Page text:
Girmitiya Descendant Reminisces Hardship of Girmit Era



The high hopes with which our ancestors left India for Fiji turned into turmoil, sacrifice, abuse and broken dreams as they were absorbed into the Girmit era between 1879 and 1916.  

This was relayed by a second-generation descendant of a Girmitiya, Sheo Balak, a well-known devotional singer who resides in Nasinu with his family.  

“My father’s name was Ram Asre and mothers name was Ram Kali while my grandfather was named Umrao and grandmother was Suruj Kali,” Mr Balak said.  

“When our ancestors came to Fiji, the women were tricked into changing their name so that the Indian Government could not locate them. My maternal grandmother’s name was changed to Ojhiran, while my paternal grandmother’s name changed from Suruj Mati to Jahuran.”  

“When my grandfather came to Fiji, the overseers had brought only one ploughing machine and one horse,” he added. Mr Balak said that there was no road from Suva to Nausori back then and that the indentured labourers dug the land with the help of a plough to make the roads and the area in 10 miles was very swampy.  
“I was about six to seven years old and I recall my grandfather had three boats in Naselai which had the name Jamai, Sukhai and Ram Harak,” he said.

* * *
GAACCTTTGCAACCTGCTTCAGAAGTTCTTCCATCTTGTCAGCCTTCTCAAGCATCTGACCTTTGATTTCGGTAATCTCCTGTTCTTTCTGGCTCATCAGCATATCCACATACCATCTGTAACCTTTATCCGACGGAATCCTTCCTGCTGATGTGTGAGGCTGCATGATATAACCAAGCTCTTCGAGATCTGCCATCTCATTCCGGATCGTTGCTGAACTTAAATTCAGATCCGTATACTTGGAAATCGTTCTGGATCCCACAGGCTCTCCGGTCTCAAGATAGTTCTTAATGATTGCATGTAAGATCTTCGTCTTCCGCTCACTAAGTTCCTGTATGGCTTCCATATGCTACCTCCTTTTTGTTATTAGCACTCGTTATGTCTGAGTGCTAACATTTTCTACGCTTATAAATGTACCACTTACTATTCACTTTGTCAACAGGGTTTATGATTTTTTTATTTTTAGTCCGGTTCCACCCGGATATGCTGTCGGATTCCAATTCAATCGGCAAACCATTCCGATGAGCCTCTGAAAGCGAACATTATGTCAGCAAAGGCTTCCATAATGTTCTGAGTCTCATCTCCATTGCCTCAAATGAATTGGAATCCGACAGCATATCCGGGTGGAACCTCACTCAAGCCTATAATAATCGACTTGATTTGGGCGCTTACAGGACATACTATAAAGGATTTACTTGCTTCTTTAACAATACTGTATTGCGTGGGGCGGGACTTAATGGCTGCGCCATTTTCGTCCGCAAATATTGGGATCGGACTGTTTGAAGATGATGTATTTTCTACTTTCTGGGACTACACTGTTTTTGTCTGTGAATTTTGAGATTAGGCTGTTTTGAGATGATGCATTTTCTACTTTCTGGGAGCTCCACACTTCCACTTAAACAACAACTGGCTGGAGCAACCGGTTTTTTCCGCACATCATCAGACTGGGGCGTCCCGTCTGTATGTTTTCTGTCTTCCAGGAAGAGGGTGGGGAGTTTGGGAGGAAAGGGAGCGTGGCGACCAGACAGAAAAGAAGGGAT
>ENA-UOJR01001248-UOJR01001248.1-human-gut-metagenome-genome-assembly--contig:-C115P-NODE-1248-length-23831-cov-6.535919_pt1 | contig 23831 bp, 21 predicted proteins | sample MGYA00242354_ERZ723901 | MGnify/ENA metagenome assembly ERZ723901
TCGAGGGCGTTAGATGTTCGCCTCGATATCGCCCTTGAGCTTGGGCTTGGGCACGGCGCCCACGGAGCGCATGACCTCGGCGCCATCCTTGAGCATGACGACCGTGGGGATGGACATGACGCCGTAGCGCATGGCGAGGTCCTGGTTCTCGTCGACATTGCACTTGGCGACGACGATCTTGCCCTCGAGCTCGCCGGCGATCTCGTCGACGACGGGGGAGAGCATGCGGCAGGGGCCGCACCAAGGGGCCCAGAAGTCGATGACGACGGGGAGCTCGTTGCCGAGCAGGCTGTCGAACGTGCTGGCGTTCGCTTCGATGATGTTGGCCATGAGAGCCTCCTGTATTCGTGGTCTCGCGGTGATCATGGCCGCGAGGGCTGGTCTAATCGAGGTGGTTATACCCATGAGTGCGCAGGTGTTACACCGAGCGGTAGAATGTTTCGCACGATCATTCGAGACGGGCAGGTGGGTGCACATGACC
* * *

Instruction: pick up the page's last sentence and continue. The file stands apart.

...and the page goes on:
“My grandmother told me that they used to get beaten by whips and they lived in a very strict environment during the Girmit days,” Mr Balak added.  

“They were not allowed to eat Indian food. They used to hide under the bed and eat roti (flatbread). The women also had their hair cut short and were banned from wearing saris and were told to wear a skirt and go to church.”  

“One time, they all got together and beat up the overseers in retaliation and told them that they will not leave their Indian way of living,” an emotional Mr Balak said.  

The 90-year-old veteran artist was in tears as he relayed that “the Britishers also used to kidnap our women and rape them – a very horrifying and sickening time of our history”.  

“On my trip to India in 1967, I stayed in a hotel in Calcutta and a hotel worker would ask me about my origins,” he said.  

“When I mentioned that I am from Fiji, he exclaimed “Oh, you are from Tapu. A lot of people here left for Tapu and their wives are still crying for them”.”  

“The worker took me to Bihar and I witnessed first-hand the many women who were in distress asking about the whereabouts of their husbands. The women asked me when their husbands would return while crying, and they then sang a folk song “Bidesiya” which is closely associated with the Girmityas.”  

Mr Balak said that he has been to India about 15 times to provide music classes in different cities and was always asked how he spoke and wrote good Hindi.  

“I said it’s broken Hindi because there are more than 300 languages spoken in India and the Girmitiyas came from many parts of India and spoke in different dialects which then made-up Fiji Hindi,” he said.  

Mr Balak also sang a song he had written on how the indentured labourers were duped to work in Fiji and their life during the Girmit era.